For index traders, its all eyes on the ASX 200 on the open, with Aussie SPI futures sitting 15-points higher from the ASX 200 close. We should, therefore, see the index open above 7000, and subsequently, the 7k party is real, and we test the top of the GFC channel, posing the question whether to fade the open or join in the fun? Price action, as always, will reveal much about the psychology of the investment community, but one thing seems assured, betting against global equities is a low probability outcome at present and one where even if you are short the downside is limited.
A market at all-time highs is as bullish as you can get, let’s keep things simple, especially when implied vol is low, liquidity dominates, and real bond yields refuse to get excited about stability in the data flow. I guess the fact the Aussie rates market are pricing a 51% chance of a cut in February and Aussie 10-year real bond yields sit at -21bp is helping the equity story.
Throw anything at this market right now and it is swept away, and as for record-high valuations – Doesn’t matter. To promote a decent move to lower, and not just a synchronized wave of profit-taking, we are going to need to see news that is not yet known.
US-China trade getting the attention but failing to raise volatility
While the headlines focused on the signing of the US-China trade deal, and the 86 pages laying out the terms if you’re interested, but the fact is that tariffs are not being rolled back until after the US election and China adhering to the terms, so the headwind to global economics remains entrenched. Chinese firms have committed to importing $200b of American products, but this is based on ‘market conditions’, which, in itself, is open to interpretation. There have been headlines around the Trump impeachment process, but again, the market is unnerved by this given the firm consensus view on floors that it will be Trump standing toe-to-toe against either Biden or Sanders when we see the three Presidential debates between 29th September to 22 October. As a segway, I think Warren and Buttigieg debated the strongest in yesterday’s live TV debate (in IOWA) and, while neither are currently a front runner, it feels like it would be one of these two who would put up the most formidable fight against Trump.
Either way, S&P 500 closed +0.2% with the Dow +0.3%, with the Russell 2000 having a late-session surge, closing +0.4%. We’ve seen further modest buying in gold (+0.6%), and this makes sense with a market that must be eyeing the bullish moves in real Treasury yields, which are moving progressively more negative. We’ve also seen small selling in crude (-0.4%) and copper (-0.4%).
US Treasury’s, with US 5’s -2bp (at 1.68%) and 10s -3bp (1.77%), partially driven by a below-par US PPI report, following the recent CPI print. We now focus on tonight’s US (December) retail sales (00:30 AEDT) report, where the market looks for 0.3% growth, and 0.4% in the ‘control group’ element, so poor numbers here will promote a further bid in bonds, and rates, where the market is pricing in currently 20bp of cuts in the US over the coming 12 months. In FX, we watch USDJPY as the best proxy here, although the pair, despite holding the December breakout highs of 109.72, is a genuine snooze fest, trading a 21-pip range on the day.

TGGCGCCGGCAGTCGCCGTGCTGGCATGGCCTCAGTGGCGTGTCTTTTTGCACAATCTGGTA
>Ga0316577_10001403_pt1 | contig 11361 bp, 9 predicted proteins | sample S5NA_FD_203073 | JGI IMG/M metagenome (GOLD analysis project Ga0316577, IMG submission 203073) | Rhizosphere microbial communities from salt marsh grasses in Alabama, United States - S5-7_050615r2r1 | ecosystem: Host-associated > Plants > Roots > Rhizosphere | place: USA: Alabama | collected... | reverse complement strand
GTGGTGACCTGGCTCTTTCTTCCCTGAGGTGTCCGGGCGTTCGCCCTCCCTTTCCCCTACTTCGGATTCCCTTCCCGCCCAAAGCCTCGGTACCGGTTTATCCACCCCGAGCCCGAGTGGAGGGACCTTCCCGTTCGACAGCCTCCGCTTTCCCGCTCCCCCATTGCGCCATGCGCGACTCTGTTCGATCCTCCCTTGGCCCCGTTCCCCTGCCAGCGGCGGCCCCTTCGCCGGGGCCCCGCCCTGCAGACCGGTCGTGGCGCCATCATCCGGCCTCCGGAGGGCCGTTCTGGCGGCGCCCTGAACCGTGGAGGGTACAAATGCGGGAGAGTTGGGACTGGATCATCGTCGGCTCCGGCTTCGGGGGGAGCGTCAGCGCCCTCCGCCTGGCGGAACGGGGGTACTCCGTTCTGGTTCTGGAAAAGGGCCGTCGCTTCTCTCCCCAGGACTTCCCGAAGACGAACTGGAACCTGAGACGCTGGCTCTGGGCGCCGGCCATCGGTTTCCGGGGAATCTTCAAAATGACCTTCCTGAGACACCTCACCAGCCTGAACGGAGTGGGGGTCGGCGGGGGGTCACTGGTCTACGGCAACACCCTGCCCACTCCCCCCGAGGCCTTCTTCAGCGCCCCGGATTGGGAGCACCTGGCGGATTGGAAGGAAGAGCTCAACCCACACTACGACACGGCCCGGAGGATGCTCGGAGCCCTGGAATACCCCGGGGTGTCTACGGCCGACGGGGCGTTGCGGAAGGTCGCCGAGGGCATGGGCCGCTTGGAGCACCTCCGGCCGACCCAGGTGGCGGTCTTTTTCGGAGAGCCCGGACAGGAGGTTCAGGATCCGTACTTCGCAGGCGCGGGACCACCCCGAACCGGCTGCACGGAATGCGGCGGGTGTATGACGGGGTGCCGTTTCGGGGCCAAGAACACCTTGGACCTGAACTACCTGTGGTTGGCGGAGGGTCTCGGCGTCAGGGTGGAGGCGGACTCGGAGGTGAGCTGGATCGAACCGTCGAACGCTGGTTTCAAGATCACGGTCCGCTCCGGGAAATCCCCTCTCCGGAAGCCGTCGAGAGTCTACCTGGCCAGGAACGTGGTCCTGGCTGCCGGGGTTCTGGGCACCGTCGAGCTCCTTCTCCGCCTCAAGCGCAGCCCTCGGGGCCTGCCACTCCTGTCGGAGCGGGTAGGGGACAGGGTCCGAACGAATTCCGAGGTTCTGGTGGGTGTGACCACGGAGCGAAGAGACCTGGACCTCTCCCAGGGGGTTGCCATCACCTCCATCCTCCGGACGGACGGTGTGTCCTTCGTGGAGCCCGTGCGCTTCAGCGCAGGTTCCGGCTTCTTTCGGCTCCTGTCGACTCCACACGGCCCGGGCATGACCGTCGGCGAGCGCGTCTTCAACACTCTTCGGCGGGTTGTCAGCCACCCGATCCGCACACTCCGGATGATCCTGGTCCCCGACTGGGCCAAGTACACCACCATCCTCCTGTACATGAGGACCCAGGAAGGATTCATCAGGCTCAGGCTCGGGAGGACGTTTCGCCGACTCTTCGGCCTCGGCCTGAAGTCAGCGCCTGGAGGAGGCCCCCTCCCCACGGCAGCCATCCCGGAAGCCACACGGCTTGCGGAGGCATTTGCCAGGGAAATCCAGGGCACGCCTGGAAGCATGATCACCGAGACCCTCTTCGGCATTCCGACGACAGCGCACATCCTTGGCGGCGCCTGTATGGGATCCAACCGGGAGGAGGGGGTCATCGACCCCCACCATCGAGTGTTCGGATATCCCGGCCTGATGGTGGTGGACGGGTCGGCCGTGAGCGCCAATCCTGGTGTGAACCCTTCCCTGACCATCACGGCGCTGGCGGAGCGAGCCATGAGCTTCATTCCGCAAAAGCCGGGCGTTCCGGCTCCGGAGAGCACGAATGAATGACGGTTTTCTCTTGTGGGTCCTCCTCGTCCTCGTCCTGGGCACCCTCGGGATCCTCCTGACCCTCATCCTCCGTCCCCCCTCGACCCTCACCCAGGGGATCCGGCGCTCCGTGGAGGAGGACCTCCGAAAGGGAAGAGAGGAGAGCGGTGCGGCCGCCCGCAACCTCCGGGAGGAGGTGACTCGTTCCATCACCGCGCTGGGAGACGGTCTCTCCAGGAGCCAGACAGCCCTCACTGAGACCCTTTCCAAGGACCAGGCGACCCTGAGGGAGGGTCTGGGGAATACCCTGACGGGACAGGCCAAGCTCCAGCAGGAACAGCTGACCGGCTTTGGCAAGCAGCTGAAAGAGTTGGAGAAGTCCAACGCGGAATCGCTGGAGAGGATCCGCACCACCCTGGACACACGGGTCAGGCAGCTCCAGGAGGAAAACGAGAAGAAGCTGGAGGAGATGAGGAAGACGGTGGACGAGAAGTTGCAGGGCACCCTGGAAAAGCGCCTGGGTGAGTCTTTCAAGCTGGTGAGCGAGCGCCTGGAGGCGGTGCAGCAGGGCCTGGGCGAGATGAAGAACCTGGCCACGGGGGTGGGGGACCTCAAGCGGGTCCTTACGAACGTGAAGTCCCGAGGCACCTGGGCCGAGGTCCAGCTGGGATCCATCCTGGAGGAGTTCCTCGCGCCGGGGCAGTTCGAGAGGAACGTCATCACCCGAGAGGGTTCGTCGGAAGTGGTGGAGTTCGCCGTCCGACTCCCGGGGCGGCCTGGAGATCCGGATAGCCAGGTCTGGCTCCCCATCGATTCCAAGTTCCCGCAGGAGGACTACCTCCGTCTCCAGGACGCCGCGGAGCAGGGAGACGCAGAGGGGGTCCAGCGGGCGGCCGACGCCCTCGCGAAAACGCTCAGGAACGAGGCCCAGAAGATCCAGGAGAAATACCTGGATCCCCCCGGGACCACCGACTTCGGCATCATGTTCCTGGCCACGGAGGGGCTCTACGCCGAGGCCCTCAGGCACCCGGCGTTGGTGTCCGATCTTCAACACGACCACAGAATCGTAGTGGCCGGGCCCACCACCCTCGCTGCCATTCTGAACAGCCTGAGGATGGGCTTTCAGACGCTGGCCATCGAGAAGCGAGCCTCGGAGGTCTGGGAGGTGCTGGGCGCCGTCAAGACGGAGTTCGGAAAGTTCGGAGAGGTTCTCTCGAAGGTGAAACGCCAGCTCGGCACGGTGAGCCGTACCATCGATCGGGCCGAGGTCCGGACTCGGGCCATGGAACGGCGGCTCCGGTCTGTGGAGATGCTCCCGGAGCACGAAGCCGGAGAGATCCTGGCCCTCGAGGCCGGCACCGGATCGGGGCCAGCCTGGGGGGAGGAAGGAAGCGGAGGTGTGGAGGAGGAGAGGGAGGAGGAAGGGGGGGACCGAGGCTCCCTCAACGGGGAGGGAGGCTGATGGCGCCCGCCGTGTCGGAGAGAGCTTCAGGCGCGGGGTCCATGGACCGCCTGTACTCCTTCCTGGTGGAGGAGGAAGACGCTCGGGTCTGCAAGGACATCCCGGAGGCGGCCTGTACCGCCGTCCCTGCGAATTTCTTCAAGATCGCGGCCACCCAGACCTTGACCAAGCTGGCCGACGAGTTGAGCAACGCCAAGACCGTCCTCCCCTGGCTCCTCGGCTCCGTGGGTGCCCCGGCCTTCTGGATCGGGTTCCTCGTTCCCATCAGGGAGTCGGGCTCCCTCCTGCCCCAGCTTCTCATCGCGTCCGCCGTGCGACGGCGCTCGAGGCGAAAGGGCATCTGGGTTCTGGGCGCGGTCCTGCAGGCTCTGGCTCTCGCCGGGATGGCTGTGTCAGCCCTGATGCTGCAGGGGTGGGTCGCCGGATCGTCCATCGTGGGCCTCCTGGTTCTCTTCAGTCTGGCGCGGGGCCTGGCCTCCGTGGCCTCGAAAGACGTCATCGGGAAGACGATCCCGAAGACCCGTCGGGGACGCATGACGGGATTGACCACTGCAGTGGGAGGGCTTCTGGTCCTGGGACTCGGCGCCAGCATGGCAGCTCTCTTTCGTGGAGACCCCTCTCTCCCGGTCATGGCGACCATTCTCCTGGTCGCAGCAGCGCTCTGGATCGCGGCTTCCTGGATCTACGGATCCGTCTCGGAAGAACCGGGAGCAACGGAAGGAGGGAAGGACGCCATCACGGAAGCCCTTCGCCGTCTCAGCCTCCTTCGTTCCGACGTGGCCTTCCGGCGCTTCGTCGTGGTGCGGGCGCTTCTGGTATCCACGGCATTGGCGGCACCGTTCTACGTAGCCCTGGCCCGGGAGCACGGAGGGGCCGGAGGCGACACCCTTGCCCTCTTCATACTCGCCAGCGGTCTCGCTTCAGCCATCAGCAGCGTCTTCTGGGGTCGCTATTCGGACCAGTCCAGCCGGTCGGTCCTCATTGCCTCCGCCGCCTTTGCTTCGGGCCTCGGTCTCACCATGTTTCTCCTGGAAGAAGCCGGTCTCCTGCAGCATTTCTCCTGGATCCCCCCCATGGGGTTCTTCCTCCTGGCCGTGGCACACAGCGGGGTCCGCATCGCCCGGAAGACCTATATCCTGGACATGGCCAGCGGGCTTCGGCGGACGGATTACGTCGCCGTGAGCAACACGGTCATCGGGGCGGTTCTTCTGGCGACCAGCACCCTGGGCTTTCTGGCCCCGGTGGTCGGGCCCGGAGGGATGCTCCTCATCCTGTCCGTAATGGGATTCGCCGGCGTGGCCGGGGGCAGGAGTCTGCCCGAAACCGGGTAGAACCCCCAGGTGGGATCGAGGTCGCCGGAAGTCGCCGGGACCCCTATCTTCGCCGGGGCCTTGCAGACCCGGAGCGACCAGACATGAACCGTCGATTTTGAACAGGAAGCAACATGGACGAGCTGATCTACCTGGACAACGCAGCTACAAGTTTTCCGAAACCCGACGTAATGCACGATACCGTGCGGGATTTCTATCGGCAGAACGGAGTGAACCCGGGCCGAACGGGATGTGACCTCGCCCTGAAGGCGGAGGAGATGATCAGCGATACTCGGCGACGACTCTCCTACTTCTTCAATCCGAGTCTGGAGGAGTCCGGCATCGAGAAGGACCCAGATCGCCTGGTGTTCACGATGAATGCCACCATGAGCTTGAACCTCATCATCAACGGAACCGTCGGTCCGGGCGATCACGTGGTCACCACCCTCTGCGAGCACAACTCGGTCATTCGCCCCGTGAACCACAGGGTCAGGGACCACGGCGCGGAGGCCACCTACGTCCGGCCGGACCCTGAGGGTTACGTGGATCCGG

FX volatility shot to pieces
On the subject of FX vols, someone needs to shake some life in this old dog – even GBP vols are as dull as you will see, with 1-week GBPUSD implied vol at the lowest levels since July 2019. That said, once the 30 January BoE meeting falls into the expiry, I would imagine we will see one- and two-week implied volatility rise and the market pricing higher expected moves in GBPUSD and the GBP crosses. There is clearly increased debate from traders on whether the BoE cut or hold in the 30 January meeting, and after last night’s UK CPI data hit a three year low, missing consensus expectations by 20bp (at 1.3%), and MPC member Saunders detailed “if easing is needed it should be done promptly”, the rates market has moved to price a cut at 67%. Let’s see tomorrows (20:30 aedt) UK retail sales, where the market expects a decent lift, ahead of PMI data (24th) and again poor numbers here could cement expectations.
Still, when we look at GBPUSD, which is where we have seen the bulk of the flow, the inability to hold below the 1.30 handle is interesting and this is a market happy to accumulate GBP longs under the figure. If we see rates pricing north of 75% then tactical cable longs could be interesting, although I am never an advocator of holding exposures over key event risks like this. In fact, I found it interesting that despite the poor inflation data and the re-pricing in UK rates, we are seeing the GBP closing higher on the day against USD, AUD and NZD. For those wanting to be short GBP at present it’s against the CHF where you are getting the strongest downside moves and the CHF is a rock now.
I like the daily chart of CHFJPY – the battle of the FX safe havens if you will – and here we see a strong bull trend. Can it continue is the question? The move is certainly mature and the easy money has been made but there are no clear signals to put on shorts with any conviction.
Published by Chris Weston, Head of Research, Pepperstone